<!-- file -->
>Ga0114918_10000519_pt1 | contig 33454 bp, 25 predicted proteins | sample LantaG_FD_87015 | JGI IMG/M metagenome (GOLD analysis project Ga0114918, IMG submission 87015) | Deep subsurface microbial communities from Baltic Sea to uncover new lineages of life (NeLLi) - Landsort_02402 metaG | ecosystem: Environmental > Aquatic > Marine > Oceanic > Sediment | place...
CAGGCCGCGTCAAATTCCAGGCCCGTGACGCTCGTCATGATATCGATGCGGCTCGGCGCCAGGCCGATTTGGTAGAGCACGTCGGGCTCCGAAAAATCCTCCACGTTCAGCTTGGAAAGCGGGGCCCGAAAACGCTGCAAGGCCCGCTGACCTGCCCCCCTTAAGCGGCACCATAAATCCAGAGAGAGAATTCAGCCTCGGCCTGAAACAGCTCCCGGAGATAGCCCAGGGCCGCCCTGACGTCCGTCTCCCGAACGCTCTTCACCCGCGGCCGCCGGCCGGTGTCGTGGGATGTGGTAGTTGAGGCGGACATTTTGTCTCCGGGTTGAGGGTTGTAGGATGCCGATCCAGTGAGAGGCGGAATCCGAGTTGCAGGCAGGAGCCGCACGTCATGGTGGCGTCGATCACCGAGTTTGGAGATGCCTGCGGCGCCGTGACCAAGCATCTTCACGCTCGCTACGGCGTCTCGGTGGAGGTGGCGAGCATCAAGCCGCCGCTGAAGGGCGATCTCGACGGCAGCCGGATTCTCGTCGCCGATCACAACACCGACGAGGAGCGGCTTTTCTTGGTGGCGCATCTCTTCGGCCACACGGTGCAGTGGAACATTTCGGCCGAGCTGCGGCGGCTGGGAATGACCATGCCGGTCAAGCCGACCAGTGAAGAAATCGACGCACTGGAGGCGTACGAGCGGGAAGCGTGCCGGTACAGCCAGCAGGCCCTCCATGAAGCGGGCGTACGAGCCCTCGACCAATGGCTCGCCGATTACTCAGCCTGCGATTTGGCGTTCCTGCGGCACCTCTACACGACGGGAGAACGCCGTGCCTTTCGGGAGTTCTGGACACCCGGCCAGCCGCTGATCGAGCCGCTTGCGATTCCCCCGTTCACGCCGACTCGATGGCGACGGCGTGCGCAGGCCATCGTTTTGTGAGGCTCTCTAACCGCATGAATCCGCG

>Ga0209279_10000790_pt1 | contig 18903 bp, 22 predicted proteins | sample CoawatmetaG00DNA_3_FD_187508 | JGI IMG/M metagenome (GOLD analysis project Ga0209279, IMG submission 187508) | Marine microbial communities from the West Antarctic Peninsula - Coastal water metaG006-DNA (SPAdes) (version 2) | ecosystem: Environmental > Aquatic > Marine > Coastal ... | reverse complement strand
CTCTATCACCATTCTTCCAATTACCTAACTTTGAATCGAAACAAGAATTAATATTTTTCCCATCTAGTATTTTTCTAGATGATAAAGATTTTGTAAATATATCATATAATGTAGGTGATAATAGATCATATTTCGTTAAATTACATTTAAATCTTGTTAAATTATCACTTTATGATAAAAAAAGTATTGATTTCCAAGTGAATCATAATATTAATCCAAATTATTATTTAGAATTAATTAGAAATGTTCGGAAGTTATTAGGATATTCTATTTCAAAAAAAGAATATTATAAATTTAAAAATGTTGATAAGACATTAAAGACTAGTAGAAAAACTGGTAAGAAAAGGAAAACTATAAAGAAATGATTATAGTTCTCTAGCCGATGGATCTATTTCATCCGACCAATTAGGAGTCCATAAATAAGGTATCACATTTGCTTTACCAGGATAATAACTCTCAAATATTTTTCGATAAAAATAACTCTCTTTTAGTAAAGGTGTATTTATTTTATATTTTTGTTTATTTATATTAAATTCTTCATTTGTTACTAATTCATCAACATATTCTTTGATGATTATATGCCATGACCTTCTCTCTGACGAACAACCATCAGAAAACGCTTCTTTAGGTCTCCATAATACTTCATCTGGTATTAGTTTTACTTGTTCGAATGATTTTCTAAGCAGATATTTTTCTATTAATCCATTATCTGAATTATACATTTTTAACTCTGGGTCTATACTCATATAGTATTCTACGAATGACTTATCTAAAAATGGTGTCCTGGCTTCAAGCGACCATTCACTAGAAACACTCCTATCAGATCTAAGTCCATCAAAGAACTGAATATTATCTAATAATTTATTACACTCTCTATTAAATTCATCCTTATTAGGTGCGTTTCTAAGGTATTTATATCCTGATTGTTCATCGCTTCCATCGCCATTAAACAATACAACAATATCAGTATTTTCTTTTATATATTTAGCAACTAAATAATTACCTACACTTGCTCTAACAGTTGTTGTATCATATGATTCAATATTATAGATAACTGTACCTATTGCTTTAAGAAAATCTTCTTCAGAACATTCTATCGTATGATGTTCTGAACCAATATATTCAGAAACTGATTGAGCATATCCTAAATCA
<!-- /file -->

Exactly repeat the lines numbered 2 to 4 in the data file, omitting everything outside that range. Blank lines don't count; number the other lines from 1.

CAGGCCGCGTCAAATTCCAGGCCCGTGACGCTCGTCATGATATCGATGCGGCTCGGCGCCAGGCCGATTTGGTAGAGCACGTCGGGCTCCGAAAAATCCTCCACGTTCAGCTTGGAAAGCGGGGCCCGAAAACGCTGCAAGGCCCGCTGACCTGCCCCCCTTAAGCGGCACCATAAATCCAGAGAGAGAATTCAGCCTCGGCCTGAAACAGCTCCCGGAGATAGCCCAGGGCCGCCCTGACGTCCGTCTCCCGAACGCTCTTCACCCGCGGCCGCCGGCCGGTGTCGTGGGATGTGGTAGTTGAGGCGGACATTTTGTCTCCGGGTTGAGGGTTGTAGGATGCCGATCCAGTGAGAGGCGGAATCCGAGTTGCAGGCAGGAGCCGCACGTCATGGTGGCGTCGATCACCGAGTTTGGAGATGCCTGCGGCGCCGTGACCAAGCATCTTCACGCTCGCTACGGCGTCTCGGTGGAGGTGGCGAGCATCAAGCCGCCGCTGAAGGGCGATCTCGACGGCAGCCGGATTCTCGTCGCCGATCACAACACCGACGAGGAGCGGCTTTTCTTGGTGGCGCATCTCTTCGGCCACACGGTGCAGTGGAACATTTCGGCCGAGCTGCGGCGGCTGGGAATGACCATGCCGGTCAAGCCGACCAGTGAAGAAATCGACGCACTGGAGGCGTACGAGCGGGAAGCGTGCCGGTACAGCCAGCAGGCCCTCCATGAAGCGGGCGTACGAGCCCTCGACCAATGGCTCGCCGATTACTCAGCCTGCGATTTGGCGTTCCTGCGGCACCTCTACACGACGGGAGAACGCCGTGCCTTTCGGGAGTTCTGGACACCCGGCCAGCCGCTGATCGAGCCGCTTGCGATTCCCCCGTTCACGCCGACTCGATGGCGACGGCGTGCGCAGGCCATCGTTTTGTGAGGCTCTCTAACCGCATGAATCCGCG

>Ga0209279_10000790_pt1 | contig 18903 bp, 22 predicted proteins | sample CoawatmetaG00DNA_3_FD_187508 | JGI IMG/M metagenome (GOLD analysis project Ga0209279, IMG submission 187508) | Marine microbial communities from the West Antarctic Peninsula - Coastal water metaG006-DNA (SPAdes) (version 2) | ecosystem: Environmental > Aquatic > Marine > Coastal ... | reverse complement strand
CTCTATCACCATTCTTCCAATTACCTAACTTTGAATCGAAACAAGAATTAATATTTTTCCCATCTAGTATTTTTCTAGATGATAAAGATTTTGTAAATATATCATATAATGTAGGTGATAATAGATCATATTTCGTTAAATTACATTTAAATCTTGTTAAATTATCACTTTATGATAAAAAAAGTATTGATTTCCAAGTGAATCATAATATTAATCCAAATTATTATTTAGAATTAATTAGAAATGTTCGGAAGTTATTAGGATATTCTATTTCAAAAAAAGAATATTATAAATTTAAAAATGTTGATAAGACATTAAAGACTAGTAGAAAAACTGGTAAGAAAAGGAAAACTATAAAGAAATGATTATAGTTCTCTAGCCGATGGATCTATTTCATCCGACCAATTAGGAGTCCATAAATAAGGTATCACATTTGCTTTACCAGGATAATAACTCTCAAATATTTTTCGATAAAAATAACTCTCTTTTAGTAAAGGTGTATTTATTTTATATTTTTGTTTATTTATATTAAATTCTTCATTTGTTACTAATTCATCAACATATTCTTTGATGATTATATGCCATGACCTTCTCTCTGACGAACAACCATCAGAAAACGCTTCTTTAGGTCTCCATAATACTTCATCTGGTATTAGTTTTACTTGTTCGAATGATTTTCTAAGCAGATATTTTTCTATTAATCCATTATCTGAATTATACATTTTTAACTCTGGGTCTATACTCATATAGTATTCTACGAATGACTTATCTAAAAATGGTGTCCTGGCTTCAAGCGACCATTCACTAGAAACACTCCTATCAGATCTAAGTCCATCAAAGAACTGAATATTATCTAATAATTTATTACACTCTCTATTAAATTCATCCTTATTAGGTGCGTTTCTAAGGTATTTATATCCTGATTGTTCATCGCTTCCATCGCCATTAAACAATACAACAATATCAGTATTTTCTTTTATATATTTAGCAACTAAATAATTACCTACACTTGCTCTAACAGTTGTTGTATCATATGATTCAATATTATAGATAACTGTACCTATTGCTTTAAGAAAATCTTCTTCAGAACATTCTATCGTATGATGTTCTGAACCAATATATTCAGAAACTGATTGAGCATATCCTAAATCA